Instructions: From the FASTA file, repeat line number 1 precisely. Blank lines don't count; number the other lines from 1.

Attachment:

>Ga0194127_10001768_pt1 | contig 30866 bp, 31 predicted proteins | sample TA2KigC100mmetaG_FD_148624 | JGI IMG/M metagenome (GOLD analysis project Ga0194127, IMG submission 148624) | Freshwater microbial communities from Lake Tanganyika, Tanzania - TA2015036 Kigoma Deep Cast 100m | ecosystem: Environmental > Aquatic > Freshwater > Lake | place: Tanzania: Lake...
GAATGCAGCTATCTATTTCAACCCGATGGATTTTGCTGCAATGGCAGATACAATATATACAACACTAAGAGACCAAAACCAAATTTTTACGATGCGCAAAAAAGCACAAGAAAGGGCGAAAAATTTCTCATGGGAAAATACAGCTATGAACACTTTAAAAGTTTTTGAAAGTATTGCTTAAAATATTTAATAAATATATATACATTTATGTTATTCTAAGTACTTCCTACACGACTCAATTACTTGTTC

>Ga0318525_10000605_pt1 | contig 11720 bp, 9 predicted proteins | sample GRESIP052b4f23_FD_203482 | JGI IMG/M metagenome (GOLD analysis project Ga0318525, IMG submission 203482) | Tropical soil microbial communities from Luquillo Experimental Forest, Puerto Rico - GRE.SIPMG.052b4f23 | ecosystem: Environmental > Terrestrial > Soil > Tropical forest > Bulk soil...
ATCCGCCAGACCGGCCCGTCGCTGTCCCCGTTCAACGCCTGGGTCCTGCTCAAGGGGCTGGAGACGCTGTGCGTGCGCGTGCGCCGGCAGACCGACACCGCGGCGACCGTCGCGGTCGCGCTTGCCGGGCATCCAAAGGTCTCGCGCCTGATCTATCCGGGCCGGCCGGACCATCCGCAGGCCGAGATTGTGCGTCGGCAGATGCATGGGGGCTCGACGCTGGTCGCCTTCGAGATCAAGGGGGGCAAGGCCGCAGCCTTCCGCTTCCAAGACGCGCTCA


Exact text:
>Ga0194127_10001768_pt1 | contig 30866 bp, 31 predicted proteins | sample TA2KigC100mmetaG_FD_148624 | JGI IMG/M metagenome (GOLD analysis project Ga0194127, IMG submission 148624) | Freshwater microbial communities from Lake Tanganyika, Tanzania - TA2015036 Kigoma Deep Cast 100m | ecosystem: Environmental > Aquatic > Freshwater > Lake | place: Tanzania: Lake...